Local and regional governments stand together on Peace Day

Peace Day

On 21 September, International Day of Peace, UCLG and our members recall that peace is defined, not just by the absence of physical violence, but by inclusive communities that protect human rights, combat inequalities and treasure diversity.

The theme for the 2017 International Day of Peace is Together for Peace: Respect, Safety and Dignity for All”, in support of the spirit of the TOGETHER campaign, a global initiative that promotes respect, safety and dignity for everyone who is forced to leave their home in search of a better future. Over the past decade, over 15 million people have lost their lives and over 40 million people have been forced to flee their homes as a result of the ongoing threat of conflict. Local and regional governments around the world join the TOGETHER initiative to support diversity, non-discrimination and acceptance of migrants and refugees.

Migration has been a long-standing focus for UCLG and our members. As the closest level of government to the people, local and regional governments play a vital role in providing basic services and implementing policies to welcome migrants and ensure their economic, cultural and political inclusion.

[Read more: Social Cohesion and Inter-cultural and Inter-religious Dialogue]

The role of local governments, and cities in particular, in the reception of refugees and the construction of long-lasting peace is still underappreciated. With this in mind, UCLG reiterates our call for local and regional leaders to be consulted and involved in the design and implementation of national and international peace-making and migration policies. 

UCLG is about local leaders putting our priorities on the global agenda and coming together to share perspectives and find solutions to challenges such as the construction of peace”. Parks Tau

Peace Day is also an opportunity for local and regional governments to highlight that most violence occurs, not between nation states, but at local level, including the public spaces of our cities and the private spheres of our homes. Such violence includes structural violence that denies people their basic rights, and symbolic violence built on symbols that seek to legitimise the marginalisation, exclusion and expulsion of those who are different.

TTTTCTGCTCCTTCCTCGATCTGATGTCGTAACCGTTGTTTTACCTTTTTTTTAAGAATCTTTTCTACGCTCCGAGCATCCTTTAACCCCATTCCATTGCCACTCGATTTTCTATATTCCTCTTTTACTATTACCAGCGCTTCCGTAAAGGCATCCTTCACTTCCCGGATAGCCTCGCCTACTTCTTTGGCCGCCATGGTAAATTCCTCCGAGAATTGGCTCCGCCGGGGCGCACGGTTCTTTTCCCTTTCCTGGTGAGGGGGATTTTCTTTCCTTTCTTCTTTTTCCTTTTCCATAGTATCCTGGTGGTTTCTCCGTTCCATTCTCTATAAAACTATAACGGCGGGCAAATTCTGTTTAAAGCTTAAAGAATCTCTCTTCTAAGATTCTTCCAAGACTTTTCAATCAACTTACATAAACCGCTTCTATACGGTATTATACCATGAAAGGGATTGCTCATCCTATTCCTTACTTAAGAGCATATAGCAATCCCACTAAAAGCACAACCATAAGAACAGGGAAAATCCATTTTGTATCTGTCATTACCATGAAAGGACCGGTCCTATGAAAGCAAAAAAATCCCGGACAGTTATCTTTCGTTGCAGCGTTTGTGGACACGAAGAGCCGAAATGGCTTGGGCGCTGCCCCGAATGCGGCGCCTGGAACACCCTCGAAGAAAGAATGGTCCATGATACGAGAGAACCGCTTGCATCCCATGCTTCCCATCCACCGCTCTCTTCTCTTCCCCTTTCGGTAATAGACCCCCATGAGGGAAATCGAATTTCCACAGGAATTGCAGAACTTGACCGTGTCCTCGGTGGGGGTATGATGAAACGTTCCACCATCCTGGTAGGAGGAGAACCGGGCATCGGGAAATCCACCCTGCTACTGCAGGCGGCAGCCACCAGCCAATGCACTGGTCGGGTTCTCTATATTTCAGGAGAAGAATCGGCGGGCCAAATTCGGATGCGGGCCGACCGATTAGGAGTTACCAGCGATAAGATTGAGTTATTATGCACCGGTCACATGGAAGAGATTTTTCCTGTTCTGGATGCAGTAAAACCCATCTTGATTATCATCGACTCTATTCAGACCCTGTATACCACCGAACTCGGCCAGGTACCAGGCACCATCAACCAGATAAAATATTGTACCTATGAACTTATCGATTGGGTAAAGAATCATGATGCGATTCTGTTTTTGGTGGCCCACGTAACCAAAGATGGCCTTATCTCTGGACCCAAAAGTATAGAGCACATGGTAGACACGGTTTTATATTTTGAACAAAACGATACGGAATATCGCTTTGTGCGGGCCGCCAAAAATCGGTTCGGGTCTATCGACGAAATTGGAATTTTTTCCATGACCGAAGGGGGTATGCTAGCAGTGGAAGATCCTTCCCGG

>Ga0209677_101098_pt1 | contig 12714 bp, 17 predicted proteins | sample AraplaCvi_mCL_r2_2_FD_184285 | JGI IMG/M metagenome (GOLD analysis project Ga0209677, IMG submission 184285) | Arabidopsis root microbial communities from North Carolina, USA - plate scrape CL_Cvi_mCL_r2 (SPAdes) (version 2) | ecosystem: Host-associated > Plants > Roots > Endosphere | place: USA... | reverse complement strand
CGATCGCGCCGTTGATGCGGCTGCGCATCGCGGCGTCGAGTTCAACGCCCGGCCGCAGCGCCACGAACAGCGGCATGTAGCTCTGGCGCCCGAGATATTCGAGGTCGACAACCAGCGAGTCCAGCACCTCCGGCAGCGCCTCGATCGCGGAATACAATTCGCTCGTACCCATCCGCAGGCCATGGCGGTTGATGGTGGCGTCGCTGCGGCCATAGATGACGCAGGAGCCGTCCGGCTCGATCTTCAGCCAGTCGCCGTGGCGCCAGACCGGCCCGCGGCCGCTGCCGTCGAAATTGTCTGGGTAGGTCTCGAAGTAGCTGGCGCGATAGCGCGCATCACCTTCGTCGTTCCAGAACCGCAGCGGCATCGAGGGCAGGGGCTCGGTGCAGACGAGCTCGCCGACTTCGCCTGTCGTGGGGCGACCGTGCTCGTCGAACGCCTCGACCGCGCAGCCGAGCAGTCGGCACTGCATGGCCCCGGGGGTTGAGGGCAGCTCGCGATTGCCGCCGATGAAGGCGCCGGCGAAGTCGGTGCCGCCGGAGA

Local and regional governments understand that violence emerges from inequality, poorly handled conflicts and lack of dialogue and information. We therefore commit to tackling violence by building a culture of peace, that is, a culture that manages conflict through dialogue and negotiation on equal terms, using non-violent means.

[Read more: Madrid’s Commitment to peaceful cities adopted at the World Forum on Urban Violence held back-to-back with the UCLG Executive Bureau]

UCLG initiatives to foster peace at local level

UCLG has developed a series of initiatives to foster peace, social inclusion and city diplomacy. 

Through our Committee on Development Cooperation and City Diplomacy and Working Group on Capacity and Institution Building (CIB), UCLG supports our members to prevent violent conflicts and work towards the construction of a firm foundation for democracy and peace.

In addition, the UCLG Peace Prize raises international awareness of local governments that are implementing strategies for conflict prevention, peace-building and post-conflict reconstruction, and promotes innovative local initiatives to foster peace.

The winner of the 2016 UCLG Peace Prize was the municipality of Kauswagan, in the Lanao del Norte province of the Philippines. It was recognized by the judges for its ability to connect peace building to socio-economic development.

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